• In a study of adults over the age of 50 with mildly elevated blood pressure, the presence of a pet dog or cat had a significant impact on blood pressure, with dog ownership being associated with lower diastolic and systolic blood pressure compared to people who did not own pets.
  • A study of over 2,400 cat owners concluded there was a significantly lower relative risk for death due to cardiovascular diseases, including stroke and heart attack, compared to non‑owners during a 20‑year follow‑up.

Healthier Aging Process

Research has shown that older adults get social and emotional support from their pets that combats loneliness and depression. Aside from promoting exercise and reducing stress, pets also assist in the treatment of long‑term diseases like Alzheimer’s and dementia.

Pet companionship is also key for hospital and cancer patients. When coupled with animal-assisted activities, pets help patients with pain management and in interactions with doctors and nurses. Those patients also responded better to treatments and reported improvements in their quality of life.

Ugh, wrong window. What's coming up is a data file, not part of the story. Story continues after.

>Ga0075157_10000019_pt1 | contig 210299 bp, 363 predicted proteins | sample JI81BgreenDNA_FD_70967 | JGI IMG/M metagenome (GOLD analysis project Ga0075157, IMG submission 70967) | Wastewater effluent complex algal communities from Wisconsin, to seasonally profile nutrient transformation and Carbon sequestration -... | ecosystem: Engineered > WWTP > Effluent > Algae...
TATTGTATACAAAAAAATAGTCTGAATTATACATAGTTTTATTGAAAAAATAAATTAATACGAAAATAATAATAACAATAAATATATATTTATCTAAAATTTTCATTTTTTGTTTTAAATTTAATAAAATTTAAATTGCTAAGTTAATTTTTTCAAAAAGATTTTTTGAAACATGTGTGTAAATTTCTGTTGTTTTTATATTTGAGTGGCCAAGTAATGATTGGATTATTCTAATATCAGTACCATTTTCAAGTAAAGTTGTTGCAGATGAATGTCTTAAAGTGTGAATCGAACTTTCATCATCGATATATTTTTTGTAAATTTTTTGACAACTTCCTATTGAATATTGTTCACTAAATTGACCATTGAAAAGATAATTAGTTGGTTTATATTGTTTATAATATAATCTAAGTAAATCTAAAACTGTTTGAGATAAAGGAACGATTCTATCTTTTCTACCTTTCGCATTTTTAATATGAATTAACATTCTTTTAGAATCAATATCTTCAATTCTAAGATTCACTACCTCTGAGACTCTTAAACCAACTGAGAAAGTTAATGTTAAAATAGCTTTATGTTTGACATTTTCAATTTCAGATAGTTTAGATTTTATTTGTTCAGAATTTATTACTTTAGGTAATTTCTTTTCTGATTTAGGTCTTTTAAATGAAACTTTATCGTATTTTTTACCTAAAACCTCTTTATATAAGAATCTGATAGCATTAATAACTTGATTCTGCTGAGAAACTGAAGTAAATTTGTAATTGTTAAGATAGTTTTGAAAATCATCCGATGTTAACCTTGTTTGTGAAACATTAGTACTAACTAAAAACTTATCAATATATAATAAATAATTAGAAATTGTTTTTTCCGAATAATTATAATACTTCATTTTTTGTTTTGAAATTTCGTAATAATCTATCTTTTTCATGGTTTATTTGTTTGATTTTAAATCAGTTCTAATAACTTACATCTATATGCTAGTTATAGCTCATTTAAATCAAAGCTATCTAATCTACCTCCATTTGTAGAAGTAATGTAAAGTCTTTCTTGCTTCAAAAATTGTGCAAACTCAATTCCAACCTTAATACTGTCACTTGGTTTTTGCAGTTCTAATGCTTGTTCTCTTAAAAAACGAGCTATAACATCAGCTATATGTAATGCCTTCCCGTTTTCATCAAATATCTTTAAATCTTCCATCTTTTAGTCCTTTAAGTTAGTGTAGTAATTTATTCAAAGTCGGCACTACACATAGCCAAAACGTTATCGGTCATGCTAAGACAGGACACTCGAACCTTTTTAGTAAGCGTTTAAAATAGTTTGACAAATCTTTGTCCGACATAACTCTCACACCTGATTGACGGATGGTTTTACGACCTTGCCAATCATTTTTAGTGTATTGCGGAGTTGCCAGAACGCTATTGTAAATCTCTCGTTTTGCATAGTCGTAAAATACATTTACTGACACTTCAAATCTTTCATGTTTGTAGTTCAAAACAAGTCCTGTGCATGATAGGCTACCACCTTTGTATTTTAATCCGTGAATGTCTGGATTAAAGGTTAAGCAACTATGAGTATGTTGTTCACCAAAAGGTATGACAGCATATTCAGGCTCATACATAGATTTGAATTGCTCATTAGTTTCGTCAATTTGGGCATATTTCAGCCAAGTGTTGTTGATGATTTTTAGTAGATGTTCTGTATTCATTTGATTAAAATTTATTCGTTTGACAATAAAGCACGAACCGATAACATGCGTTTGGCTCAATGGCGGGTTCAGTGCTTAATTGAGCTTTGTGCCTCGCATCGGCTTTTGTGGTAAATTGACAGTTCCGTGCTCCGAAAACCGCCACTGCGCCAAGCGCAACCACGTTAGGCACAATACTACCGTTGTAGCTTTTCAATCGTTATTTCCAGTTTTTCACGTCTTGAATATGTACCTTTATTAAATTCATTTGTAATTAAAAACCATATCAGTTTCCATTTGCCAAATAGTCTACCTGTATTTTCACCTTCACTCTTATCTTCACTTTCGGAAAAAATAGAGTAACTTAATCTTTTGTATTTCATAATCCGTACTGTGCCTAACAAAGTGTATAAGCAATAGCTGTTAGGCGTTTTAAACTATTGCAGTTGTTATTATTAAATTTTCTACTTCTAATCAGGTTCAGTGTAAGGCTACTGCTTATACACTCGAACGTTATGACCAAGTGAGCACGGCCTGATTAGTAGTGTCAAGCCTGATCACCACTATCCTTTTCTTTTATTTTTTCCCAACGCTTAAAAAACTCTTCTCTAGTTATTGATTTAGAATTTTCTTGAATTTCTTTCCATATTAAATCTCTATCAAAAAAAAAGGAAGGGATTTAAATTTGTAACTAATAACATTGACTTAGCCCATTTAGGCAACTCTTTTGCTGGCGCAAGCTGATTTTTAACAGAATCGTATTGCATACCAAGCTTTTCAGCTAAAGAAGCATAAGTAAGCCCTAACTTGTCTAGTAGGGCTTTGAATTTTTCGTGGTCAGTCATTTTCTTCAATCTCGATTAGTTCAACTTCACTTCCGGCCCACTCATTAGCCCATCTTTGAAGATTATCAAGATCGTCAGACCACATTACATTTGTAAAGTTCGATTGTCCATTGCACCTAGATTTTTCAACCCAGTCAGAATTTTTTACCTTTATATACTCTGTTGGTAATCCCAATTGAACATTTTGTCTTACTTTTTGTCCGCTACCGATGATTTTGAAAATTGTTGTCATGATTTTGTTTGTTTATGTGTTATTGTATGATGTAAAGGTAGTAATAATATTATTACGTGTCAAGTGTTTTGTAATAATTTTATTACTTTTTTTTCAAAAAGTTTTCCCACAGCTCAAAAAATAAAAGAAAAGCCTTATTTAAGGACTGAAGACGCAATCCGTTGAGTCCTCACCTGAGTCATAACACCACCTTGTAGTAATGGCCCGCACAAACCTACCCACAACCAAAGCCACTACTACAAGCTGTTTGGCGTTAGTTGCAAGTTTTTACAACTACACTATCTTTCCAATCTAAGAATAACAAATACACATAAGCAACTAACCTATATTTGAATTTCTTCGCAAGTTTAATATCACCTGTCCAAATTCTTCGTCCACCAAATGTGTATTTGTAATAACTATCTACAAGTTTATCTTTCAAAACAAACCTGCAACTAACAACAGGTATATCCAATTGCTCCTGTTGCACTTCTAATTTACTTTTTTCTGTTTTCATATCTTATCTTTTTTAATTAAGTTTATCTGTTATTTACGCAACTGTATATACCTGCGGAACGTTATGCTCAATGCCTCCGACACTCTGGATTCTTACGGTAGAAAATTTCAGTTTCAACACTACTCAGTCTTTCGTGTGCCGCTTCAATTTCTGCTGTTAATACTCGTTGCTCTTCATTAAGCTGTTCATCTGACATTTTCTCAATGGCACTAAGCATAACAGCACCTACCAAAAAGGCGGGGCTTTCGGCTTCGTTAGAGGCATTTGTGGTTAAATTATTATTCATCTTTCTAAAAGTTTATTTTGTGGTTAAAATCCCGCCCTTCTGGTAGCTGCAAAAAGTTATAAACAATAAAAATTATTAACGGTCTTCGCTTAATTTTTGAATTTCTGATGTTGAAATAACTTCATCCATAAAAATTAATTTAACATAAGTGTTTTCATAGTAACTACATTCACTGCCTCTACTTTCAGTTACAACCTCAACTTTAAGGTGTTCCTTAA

The Data: Pets and Aging

  • Results of a study of older adults who live alone suggest that pet ownership may act as a buffer against loneliness.
  • Results of a one-year study that examined the impact of animal‑assisted therapy (AAT) on patients with chronic pain demonstrated that, following AAT, patients reported reduced pain, discomfort, and stress. Additionally, stress among nursing staff was found to decrease significantly following AAT.
  • A study of older adults with mental illness living in long‑term care facilities concluded that AAT reduced depressive symptoms and improved cognitive function.

When we look at the data on mental health, physical health, and aging, it’s clear that pets contribute much to people’s lives in these areas, as well as being the loving companions we’ve always known they are.